Nano Tool: Increase your Relationship IQ with Neuroscience

Nano GlobeContributor: Michael Platt, PhD, Director, Wharton Neuroscience Initiative; James S. Riepe University Professor of Marketing, Neuroscience, and Psychology, The Wharton School, University of Pennsylvania.

Nano Tools for Leaders® are fast, effective leadership tools that you can learn and start using in less than 15 minutes — with the potential to significantly impact your success as a leader and the engagement and productivity of the people you lead.

The Goal:

Apply findings from the latest neuroscience research to improve your personal and work relationships.

Nano Tool:

Are the goals you’ve set for yourself or your team letting you down? Research shows that we need goals to direct our attention, both cognitively and behaviorally, toward what matters. Without them, we can easily get distracted and expend energy on many tasks without an organizing purpose.

But many people who feel “stuck” in their careers and/or their lives aren’t moving forward because the goals they set for themselves (if they set any) are either too low or unrealistic. And because we value things we work for, not what comes easily, the quality of the goal matters — harder is better. Harder goals not only give us a greater sense of accomplishment, but they also influence persistence, meaning we are more likely to achieve hard goals than easy ones. In addition, they remind us of past mastery efforts and enhance our belief that we can do even more difficult things.

With these powerful benefits in mind, consider the five action steps below to help you set and achieve better goals.

Action Steps:

Goals need to be dosed and prescribed carefully to avoid common pitfalls, such as demotivating employees who don’t have the resources to achieve their goals, creating competition between groups whose goals conflict, suppressing creativity and extra learning because of a too-narrow focus, and focusing too much on profit at the expense of culture.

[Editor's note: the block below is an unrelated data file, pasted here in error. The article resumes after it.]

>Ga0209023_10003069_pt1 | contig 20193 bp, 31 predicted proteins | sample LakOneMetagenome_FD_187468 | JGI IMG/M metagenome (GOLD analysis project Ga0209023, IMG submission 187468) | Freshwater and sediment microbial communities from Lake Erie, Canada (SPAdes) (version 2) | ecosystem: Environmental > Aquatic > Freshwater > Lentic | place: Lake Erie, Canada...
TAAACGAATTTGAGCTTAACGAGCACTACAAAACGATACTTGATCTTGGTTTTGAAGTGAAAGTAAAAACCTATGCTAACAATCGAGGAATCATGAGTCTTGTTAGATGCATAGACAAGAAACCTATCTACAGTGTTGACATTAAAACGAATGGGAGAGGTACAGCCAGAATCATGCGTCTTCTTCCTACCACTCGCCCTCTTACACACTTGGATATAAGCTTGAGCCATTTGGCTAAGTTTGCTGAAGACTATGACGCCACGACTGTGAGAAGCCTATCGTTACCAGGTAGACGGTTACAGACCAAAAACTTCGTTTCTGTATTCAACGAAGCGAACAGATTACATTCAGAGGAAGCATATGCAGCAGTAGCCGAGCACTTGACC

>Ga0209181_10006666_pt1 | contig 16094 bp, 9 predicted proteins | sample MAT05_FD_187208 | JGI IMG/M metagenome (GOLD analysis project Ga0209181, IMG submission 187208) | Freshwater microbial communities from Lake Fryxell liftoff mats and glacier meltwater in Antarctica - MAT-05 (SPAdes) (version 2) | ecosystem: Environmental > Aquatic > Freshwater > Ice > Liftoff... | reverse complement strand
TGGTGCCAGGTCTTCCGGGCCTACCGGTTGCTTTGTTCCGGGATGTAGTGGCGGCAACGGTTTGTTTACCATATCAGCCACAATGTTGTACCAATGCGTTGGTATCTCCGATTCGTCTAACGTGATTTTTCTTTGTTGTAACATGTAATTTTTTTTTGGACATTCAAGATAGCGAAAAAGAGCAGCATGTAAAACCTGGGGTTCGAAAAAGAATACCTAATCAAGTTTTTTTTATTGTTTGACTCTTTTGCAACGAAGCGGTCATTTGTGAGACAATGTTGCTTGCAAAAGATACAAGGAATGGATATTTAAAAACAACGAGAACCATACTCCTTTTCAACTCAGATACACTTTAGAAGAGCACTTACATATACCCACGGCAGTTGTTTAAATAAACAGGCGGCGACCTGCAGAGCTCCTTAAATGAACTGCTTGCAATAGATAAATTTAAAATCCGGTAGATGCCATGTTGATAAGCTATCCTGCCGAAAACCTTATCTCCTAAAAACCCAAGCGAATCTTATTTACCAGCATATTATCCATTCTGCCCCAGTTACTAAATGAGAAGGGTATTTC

1. Don’t confuse “learning goals” with “performance goals.” While both should be challenging and specific, learning goals are set when the objective is something new to you. It’s fine to have a learning goal of “do your best,” since there is no track record to show how long it will take or even what strategies you might use. Performance goals, in contrast, need distinct metrics and a clear finish line. They should stretch your team to higher levels of performance. Confusing the two can lead to frustration and feelings of failure when performance goals are set in a learning goal situation.
  2. Gamify learning goals. Brainstorming new ways to accomplish goals, or finding new ways to access the requisite knowledge, can be gamified by challenging a person or team to come up with a number of different approaches. When a cross-functional team works on gamification, the ideas generated can lead to innovation and new relationships can be fostered.
  3. Establish short-term and long-term goals. When you only have long-term goals, the delayed gratification can be demotivating, especially if it is hard to see progress. People respond well to leveraged goals that build upon each other. The completion of a shorter-term goal can improve chances of accomplishing the longer-term goal, and can also serve as an evaluation of whether your methods for measuring progress are as effective as they could be.